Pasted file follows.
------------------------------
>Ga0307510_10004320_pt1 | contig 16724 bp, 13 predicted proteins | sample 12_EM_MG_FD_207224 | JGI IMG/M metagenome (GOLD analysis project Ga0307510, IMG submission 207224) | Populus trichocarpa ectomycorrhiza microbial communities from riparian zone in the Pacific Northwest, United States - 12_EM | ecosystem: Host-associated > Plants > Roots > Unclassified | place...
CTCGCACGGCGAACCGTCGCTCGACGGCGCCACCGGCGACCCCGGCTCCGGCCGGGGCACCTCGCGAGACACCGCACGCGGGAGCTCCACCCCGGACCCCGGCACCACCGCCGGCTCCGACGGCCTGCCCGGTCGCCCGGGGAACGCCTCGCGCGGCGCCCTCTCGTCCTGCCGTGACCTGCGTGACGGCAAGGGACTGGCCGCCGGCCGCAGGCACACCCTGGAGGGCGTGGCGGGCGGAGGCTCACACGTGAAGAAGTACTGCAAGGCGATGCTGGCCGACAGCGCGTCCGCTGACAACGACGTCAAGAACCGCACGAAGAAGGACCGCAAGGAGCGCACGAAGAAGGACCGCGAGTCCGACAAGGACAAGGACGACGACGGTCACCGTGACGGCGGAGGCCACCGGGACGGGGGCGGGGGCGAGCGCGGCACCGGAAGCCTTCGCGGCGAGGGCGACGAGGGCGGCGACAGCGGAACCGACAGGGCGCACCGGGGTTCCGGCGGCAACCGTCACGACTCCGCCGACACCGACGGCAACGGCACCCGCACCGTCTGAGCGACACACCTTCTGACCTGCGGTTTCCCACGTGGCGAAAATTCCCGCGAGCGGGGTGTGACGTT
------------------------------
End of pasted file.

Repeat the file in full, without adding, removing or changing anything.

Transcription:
>Ga0307510_10004320_pt1 | contig 16724 bp, 13 predicted proteins | sample 12_EM_MG_FD_207224 | JGI IMG/M metagenome (GOLD analysis project Ga0307510, IMG submission 207224) | Populus trichocarpa ectomycorrhiza microbial communities from riparian zone in the Pacific Northwest, United States - 12_EM | ecosystem: Host-associated > Plants > Roots > Unclassified | place...
CTCGCACGGCGAACCGTCGCTCGACGGCGCCACCGGCGACCCCGGCTCCGGCCGGGGCACCTCGCGAGACACCGCACGCGGGAGCTCCACCCCGGACCCCGGCACCACCGCCGGCTCCGACGGCCTGCCCGGTCGCCCGGGGAACGCCTCGCGCGGCGCCCTCTCGTCCTGCCGTGACCTGCGTGACGGCAAGGGACTGGCCGCCGGCCGCAGGCACACCCTGGAGGGCGTGGCGGGCGGAGGCTCACACGTGAAGAAGTACTGCAAGGCGATGCTGGCCGACAGCGCGTCCGCTGACAACGACGTCAAGAACCGCACGAAGAAGGACCGCAAGGAGCGCACGAAGAAGGACCGCGAGTCCGACAAGGACAAGGACGACGACGGTCACCGTGACGGCGGAGGCCACCGGGACGGGGGCGGGGGCGAGCGCGGCACCGGAAGCCTTCGCGGCGAGGGCGACGAGGGCGGCGACAGCGGAACCGACAGGGCGCACCGGGGTTCCGGCGGCAACCGTCACGACTCCGCCGACACCGACGGCAACGGCACCCGCACCGTCTGAGCGACACACCTTCTGACCTGCGGTTTCCCACGTGGCGAAAATTCCCGCGAGCGGGGTGTGACGTT